Now, however, I wouldn't trust a parachute given to me by an airline. It would be made by the same supplier who makes those awful paper-thin blankets on Delta.

Plus, how on earth do you suppose passengers (even if they weren't panicking) could possibly vacate a failing aircraft? It wouldn't be through the windows and the exits are unopenable during flight.


I feel like they'd need to bring back an  Aft Airstair you can open during flight.  But then you open yourself up to the D.B. Cooper's of the world.
 
2014-08-01 10:11:05 AM  
$10 says he owns a tap out shirt
 
2014-08-01 10:11:29 AM  

DubyaHater: I imagine some training is required to use a parachute. It's probably not as easy as jump and pull the cord.


Yeah, I was going to say something about that. We sometimes hear about skydiving planes crashing with everybody still on board, and while that's good for a laugh (tragedy + (time or distance)) there's usually a reason why the people on the plane couldn't or didn't jump out.
 
2014-08-01 10:11:41 AM  
Some people smirk when I get on a plane in my parachute pants... I just laugh at them knowing I have a chance if the plane goes down.
 
2014-08-01 10:13:39 AM  
I don't see how this would work, the cruising altitude of a modern jetliner is far above the altitude where one could jump without oxygen (12,500ft AGL iirc) Any higher and reserve oxygen tanks are required.
 
2014-08-01 10:14:32 AM  
1) Airliners aren't designed to be jumped out of. Most jumpers wouldn't survive.

2) It takes some training to skydive. More than can be provided with a quick peptalk by the flight attendants before takeoff.

3) In the event of an emergency, 200 people couldn't put on bulky parachutes and jump out of an airliner before it crashed.

4) Are they expected to wear them throughout the flight? I hope the airlines factor that into their seating arrangements and aisle widths.

5) Most accidents happen on takeoff or landing. The altitude is not great enough to allow people to jump.

6) At 30,000 feet, you'd be too oxygen deprived to think about pulling a ripcord.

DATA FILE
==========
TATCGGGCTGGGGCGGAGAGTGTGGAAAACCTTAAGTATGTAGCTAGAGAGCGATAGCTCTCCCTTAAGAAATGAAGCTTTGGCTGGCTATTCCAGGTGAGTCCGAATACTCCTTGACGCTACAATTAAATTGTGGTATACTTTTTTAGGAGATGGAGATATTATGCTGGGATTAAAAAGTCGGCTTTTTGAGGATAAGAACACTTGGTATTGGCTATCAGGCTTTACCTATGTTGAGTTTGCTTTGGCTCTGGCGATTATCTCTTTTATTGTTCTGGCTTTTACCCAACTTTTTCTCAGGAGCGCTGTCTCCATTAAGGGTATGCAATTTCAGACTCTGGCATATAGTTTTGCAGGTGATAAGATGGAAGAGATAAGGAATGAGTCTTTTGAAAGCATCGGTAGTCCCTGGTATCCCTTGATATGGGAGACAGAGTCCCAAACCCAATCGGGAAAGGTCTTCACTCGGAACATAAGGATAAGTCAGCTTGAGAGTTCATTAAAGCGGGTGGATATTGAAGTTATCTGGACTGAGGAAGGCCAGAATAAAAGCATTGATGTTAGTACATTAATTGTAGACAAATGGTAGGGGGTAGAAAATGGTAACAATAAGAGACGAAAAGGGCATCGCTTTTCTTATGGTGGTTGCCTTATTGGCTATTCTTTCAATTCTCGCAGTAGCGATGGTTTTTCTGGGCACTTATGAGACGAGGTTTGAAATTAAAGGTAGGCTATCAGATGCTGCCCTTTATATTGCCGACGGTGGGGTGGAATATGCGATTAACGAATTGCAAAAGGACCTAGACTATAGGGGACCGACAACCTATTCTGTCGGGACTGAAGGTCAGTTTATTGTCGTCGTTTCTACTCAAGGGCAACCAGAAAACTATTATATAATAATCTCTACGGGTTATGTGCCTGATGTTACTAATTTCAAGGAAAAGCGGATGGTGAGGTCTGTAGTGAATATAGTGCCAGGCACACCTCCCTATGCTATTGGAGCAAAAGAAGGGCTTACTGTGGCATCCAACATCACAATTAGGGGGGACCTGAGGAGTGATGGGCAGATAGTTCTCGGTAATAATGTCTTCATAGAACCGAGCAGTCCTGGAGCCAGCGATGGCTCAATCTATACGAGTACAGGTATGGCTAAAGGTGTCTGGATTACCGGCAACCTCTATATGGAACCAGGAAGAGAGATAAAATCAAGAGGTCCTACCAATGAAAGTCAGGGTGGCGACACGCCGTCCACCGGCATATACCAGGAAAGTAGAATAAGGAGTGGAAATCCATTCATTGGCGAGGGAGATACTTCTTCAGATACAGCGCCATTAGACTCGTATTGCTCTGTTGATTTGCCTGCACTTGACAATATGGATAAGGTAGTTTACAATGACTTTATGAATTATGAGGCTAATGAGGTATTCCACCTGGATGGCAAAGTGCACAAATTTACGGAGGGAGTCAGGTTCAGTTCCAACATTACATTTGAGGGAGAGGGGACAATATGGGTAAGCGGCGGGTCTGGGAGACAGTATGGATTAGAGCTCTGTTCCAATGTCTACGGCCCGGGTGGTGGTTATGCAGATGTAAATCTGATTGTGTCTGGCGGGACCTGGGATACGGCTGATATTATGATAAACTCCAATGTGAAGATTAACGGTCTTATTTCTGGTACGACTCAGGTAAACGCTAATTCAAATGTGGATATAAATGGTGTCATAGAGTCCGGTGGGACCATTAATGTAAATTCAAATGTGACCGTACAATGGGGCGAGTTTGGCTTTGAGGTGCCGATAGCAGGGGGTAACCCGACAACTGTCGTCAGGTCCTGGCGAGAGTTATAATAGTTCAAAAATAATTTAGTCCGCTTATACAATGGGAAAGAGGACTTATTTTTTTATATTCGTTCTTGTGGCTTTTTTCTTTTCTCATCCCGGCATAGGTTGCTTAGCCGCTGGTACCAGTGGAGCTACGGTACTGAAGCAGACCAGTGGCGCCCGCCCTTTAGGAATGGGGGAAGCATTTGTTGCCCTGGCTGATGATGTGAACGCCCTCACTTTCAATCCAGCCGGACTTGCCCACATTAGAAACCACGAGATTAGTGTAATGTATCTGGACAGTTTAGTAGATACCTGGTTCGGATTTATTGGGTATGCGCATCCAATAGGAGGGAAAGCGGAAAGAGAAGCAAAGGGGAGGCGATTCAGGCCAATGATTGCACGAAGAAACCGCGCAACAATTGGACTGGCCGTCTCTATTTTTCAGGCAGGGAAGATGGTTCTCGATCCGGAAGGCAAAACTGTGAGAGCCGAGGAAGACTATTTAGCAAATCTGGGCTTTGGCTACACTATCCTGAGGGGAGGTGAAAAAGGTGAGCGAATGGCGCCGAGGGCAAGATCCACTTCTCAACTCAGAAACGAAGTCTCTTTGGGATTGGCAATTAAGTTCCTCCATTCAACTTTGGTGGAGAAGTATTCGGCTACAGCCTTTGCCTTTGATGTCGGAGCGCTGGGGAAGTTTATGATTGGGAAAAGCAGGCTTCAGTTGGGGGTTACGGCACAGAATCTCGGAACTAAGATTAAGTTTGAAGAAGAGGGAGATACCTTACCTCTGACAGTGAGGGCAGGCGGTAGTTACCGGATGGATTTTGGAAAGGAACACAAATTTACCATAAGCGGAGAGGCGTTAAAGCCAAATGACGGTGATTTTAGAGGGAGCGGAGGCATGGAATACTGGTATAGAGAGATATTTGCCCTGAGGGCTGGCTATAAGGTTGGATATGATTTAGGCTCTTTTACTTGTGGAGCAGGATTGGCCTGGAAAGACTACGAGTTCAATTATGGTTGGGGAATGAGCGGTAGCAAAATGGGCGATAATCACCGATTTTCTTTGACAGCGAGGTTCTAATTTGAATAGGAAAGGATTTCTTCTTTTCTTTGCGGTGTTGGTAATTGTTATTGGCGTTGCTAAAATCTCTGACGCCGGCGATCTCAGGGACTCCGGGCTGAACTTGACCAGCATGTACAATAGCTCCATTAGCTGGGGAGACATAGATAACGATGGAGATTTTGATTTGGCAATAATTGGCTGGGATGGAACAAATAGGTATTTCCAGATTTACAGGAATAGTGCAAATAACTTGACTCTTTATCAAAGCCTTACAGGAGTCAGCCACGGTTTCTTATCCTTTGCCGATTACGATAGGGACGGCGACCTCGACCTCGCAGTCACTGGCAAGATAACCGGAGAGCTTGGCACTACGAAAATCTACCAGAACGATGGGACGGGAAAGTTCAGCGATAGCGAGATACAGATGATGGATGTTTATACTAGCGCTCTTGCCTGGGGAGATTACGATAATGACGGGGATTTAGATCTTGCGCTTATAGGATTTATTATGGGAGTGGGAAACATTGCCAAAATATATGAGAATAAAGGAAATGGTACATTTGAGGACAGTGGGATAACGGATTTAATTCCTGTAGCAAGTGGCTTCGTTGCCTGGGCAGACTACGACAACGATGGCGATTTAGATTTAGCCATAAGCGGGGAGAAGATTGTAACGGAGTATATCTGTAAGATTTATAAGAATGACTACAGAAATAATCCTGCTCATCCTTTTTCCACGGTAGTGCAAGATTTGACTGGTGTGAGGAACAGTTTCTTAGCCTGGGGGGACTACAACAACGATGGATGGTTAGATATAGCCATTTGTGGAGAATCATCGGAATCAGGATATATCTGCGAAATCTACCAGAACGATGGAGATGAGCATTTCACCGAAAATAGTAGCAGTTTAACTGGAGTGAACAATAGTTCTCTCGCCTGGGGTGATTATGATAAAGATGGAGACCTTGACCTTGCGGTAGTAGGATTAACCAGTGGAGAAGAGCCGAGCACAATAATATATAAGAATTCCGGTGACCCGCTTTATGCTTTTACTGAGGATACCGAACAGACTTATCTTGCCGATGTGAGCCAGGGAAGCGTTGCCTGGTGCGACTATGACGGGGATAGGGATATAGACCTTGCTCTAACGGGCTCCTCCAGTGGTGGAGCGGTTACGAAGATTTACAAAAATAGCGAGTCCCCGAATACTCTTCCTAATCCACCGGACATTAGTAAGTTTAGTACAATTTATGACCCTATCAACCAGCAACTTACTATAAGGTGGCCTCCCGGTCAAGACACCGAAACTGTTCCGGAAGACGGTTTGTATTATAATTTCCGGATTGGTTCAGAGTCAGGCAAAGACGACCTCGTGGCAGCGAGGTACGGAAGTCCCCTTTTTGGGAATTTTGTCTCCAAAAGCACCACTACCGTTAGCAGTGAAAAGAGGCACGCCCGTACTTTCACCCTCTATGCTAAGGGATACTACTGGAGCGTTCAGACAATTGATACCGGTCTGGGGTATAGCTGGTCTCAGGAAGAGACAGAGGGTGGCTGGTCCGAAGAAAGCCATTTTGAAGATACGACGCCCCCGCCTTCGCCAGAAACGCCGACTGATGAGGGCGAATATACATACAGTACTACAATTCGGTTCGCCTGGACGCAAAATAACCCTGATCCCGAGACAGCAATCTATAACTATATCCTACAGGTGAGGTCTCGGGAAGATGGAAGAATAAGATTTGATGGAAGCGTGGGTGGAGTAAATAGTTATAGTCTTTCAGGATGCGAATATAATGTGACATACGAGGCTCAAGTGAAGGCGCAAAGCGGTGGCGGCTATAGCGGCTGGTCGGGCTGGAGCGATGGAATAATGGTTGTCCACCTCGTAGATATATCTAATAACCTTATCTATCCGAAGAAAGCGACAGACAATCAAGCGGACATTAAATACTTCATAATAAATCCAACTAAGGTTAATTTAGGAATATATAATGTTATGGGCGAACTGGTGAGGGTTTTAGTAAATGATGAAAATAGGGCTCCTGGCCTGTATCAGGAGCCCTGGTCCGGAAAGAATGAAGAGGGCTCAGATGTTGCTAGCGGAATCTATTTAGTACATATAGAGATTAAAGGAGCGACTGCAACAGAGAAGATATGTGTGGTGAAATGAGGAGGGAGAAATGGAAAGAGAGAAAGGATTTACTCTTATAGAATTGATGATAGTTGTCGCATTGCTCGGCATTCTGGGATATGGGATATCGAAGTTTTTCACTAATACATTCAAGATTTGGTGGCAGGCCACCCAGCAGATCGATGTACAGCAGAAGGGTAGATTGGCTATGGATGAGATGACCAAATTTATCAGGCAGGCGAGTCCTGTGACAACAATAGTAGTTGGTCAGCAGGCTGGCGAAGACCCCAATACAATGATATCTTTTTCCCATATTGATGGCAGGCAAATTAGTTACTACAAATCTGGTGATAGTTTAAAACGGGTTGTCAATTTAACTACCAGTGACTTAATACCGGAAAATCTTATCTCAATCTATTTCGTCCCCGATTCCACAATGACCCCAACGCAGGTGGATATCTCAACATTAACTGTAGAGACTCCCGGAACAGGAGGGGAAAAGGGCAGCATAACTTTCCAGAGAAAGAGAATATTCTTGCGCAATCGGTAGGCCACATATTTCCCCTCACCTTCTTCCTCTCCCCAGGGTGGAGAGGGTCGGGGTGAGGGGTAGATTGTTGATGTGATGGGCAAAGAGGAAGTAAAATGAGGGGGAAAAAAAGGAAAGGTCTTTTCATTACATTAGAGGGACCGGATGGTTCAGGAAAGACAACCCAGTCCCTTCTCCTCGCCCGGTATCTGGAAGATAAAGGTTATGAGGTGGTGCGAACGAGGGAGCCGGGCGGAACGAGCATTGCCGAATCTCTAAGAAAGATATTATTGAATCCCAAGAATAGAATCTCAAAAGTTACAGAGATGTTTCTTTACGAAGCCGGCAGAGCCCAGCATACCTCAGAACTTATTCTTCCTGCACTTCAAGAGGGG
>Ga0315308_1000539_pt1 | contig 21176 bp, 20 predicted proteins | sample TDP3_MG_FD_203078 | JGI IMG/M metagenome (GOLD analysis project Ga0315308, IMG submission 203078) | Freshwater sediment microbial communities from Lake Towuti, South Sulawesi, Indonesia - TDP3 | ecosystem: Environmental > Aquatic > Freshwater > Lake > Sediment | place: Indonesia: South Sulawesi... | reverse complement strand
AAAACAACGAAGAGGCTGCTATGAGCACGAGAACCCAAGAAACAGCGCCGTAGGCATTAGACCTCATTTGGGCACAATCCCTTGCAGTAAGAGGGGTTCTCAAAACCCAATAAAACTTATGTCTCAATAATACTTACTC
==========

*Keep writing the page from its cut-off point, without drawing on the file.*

2014-08-01 10:14:45 AM  
Is this what passes for journalism these days?

I've seem better research on a buzzfeed list.
 
2014-08-01 10:14:55 AM  

Jiro Dreams Of McRibs: Because I want to watch sharks circling over the mid-Atlantic while I slowly descend to a bloody death.


Well, sharks circling over the Mid-Atlantic is one of the great wonders of the natural world, so it'd be a hell of a sight to go out on.

/or you're experiencing a sharknado
 
2014-08-01 10:16:37 AM  
Pretty stupid idea considering most plane crashes happen on take off and landings, and at 30,000 feet you would be dead before you got to the door.
 
2014-08-01 10:17:12 AM  

costermonger: In an incident like MH17, this would be only be useful for people who are ejected/fall out. Passengers aren't going to get up and walk to the door of any airliner there is a real reason to jump out of.


That, and they might well not be able to.  The g-forces associated with a tumbling, falling aircraft can easily overpower a person's ability to move out of their seat.  That's why ejection seats have to be so powerful, to launch the pilot away from the aircraft with enough force to overcome any g-forces the plane might be experiencing.  It seems to me that parachutes for airline passengers are useless unless you also go ahead and include ejection seats as well.
 
2014-08-01 10:18:10 AM  
my google-fu is weak today, but I have seen a design for a ejection and parachute system for the entire cabin portion of an aircraft.  Not useful if a SAM just hit you, however.
 
2014-08-01 10:22:18 AM  

Abe Vigoda's Ghost: costermonger: In an incident like MH17, this would be only be useful for people who are ejected/fall out. Passengers aren't going to get up and walk to the door of any airliner there is a real reason to jump out of.

At 30,000 feet, the parachutes are only going to soft land corpses.


which could get caught up in a tornado causing a corpsenado!

/Premiering next week on the sci fi channel.
 
2014-08-01 10:23:03 AM